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J Rural Health. 1999 Winter;15(1):26-43.

Are there need-based geographical differences between international medical graduates and U.S. medical graduates in rural U.S. counties?

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Department of Health Management and Policy, School of Public Health, University of Michigan, Ann Arbor 48109, USA.


The objectives of this study are to compare the rural location of international medical graduates (IMGs) and U.S. medical graduates (USMGs) by specialty (primary care vs. specialty care) according to geographical measures of need. This study utilized a cross-sectional survey using the 1997 American Medical Association Physician Masterfile for all active post-resident allopathic physicians and the Area Resource File (ARF) (Bureau of Health Professions, 1996) for all active post-resident osteopathic physicians in 1995 in the rural U.S. physician work force (N = 69,065). Allopathic physician ZIP code location was matched to county data using the ARF. The key measure was the difference in proportions between USMGs and IMGs in each state's rural counties characterized by need: high infant mortality, low socioeconomic status, high proportion of nonwhite population, high proportion of population 65 years and older, and low physician-to-population ratio. Primary care and specialty care rural physicians were studied separately. A disproportion of IMGs were located in needy rural counties of more states than were USMGs. Further, IMG disproportions were generally larger than USMG disproportions when they existed. Disproportions of IMGs tended to be located more often in the central and south census regions. Disproportions of specialty care IMGs were more frequent and of greater magnitude than those of primary care IMGs. Variations in the relative and absolute numbers of IMGs and USMGs among the states was wide. Services delivered by active post-resident primary care and specialty care IMGs appeared to be disproportionate to their overall number compared with USMGs in numerous needy rural counties. The extent of the IMG "safety net" presence differed, however, by the criteria used. Still, proposed limits on IMG entry into U.S. residency training may create long-term problems of access to rural physician services absent policies to induce USMGs or midlevel practitioners to locate in such areas. State-by-state assessments of the potential impact of IMG restrictions are called for because of the wide state-level variation that existed in comparative IMG-USMG distributions.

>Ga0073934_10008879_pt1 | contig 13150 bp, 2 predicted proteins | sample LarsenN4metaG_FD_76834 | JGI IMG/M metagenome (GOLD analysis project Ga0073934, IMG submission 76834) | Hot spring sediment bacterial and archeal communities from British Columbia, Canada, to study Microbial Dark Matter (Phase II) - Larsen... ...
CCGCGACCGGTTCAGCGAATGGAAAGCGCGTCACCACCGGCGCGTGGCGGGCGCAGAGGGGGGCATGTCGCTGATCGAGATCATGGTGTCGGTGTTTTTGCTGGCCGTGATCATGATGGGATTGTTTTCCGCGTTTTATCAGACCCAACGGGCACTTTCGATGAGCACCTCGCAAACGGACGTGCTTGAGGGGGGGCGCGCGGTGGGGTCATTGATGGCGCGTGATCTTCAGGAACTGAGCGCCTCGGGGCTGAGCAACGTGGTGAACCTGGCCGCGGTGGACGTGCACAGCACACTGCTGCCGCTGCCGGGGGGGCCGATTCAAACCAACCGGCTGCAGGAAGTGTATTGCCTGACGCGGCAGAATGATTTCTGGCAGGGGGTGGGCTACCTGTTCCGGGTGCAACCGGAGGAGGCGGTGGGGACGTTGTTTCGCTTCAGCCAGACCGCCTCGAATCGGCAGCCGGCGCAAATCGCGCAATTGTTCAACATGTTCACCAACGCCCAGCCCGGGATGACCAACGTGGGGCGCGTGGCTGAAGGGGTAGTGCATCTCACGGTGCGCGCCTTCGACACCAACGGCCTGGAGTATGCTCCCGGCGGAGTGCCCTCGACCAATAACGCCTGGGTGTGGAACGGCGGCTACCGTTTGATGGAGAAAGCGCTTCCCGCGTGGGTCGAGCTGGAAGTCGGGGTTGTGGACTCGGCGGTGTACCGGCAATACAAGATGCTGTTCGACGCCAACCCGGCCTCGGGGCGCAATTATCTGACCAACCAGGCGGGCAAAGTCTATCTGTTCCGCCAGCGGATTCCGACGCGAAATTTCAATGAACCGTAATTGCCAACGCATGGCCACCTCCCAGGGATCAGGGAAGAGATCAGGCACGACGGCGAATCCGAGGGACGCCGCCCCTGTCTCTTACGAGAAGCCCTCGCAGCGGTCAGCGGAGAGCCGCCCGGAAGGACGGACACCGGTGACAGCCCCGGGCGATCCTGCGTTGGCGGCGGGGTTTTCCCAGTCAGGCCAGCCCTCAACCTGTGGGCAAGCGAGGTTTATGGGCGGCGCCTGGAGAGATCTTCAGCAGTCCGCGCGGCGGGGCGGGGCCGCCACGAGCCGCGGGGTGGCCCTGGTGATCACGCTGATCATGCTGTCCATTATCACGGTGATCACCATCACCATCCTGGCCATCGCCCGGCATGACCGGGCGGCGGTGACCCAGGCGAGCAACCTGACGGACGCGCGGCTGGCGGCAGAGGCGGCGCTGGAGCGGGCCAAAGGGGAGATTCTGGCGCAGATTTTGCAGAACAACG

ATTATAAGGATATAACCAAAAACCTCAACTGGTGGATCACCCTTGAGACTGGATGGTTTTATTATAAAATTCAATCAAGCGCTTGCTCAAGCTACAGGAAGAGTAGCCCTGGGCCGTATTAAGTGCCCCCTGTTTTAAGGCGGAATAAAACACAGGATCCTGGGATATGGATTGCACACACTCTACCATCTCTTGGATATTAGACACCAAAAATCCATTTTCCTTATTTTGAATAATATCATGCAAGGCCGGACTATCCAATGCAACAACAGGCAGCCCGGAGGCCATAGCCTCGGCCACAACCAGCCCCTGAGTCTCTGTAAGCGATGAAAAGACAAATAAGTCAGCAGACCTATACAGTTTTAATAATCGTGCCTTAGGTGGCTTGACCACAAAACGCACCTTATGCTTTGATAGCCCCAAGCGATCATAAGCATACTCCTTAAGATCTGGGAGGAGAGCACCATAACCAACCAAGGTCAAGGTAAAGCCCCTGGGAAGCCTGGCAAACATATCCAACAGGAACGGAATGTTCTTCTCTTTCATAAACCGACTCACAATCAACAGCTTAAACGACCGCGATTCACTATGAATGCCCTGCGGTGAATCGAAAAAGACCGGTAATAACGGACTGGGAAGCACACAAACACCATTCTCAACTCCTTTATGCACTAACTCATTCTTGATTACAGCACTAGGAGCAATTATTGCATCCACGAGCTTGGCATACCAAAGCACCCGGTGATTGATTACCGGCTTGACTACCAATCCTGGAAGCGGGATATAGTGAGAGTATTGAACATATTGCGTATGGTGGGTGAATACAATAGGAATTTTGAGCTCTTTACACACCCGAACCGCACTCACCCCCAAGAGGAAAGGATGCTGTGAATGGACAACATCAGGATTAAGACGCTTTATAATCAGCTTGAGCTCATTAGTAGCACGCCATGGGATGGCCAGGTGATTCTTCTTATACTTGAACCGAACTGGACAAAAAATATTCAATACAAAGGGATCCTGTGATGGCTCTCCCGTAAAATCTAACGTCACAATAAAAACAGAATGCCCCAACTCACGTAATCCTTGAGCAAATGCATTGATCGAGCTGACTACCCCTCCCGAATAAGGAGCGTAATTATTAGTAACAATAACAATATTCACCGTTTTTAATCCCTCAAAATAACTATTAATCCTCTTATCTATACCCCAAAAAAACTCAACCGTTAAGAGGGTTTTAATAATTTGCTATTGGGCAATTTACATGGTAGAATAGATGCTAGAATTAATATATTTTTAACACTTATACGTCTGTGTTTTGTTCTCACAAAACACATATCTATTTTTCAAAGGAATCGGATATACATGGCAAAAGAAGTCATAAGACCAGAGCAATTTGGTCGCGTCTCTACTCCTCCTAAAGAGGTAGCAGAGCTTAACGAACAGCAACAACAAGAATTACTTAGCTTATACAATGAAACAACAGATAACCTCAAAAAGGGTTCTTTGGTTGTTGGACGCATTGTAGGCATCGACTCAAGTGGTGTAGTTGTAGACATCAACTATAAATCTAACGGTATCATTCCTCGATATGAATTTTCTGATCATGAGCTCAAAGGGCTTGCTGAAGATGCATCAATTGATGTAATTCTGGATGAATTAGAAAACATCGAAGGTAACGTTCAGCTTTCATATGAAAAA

[Indexed for MEDLINE]

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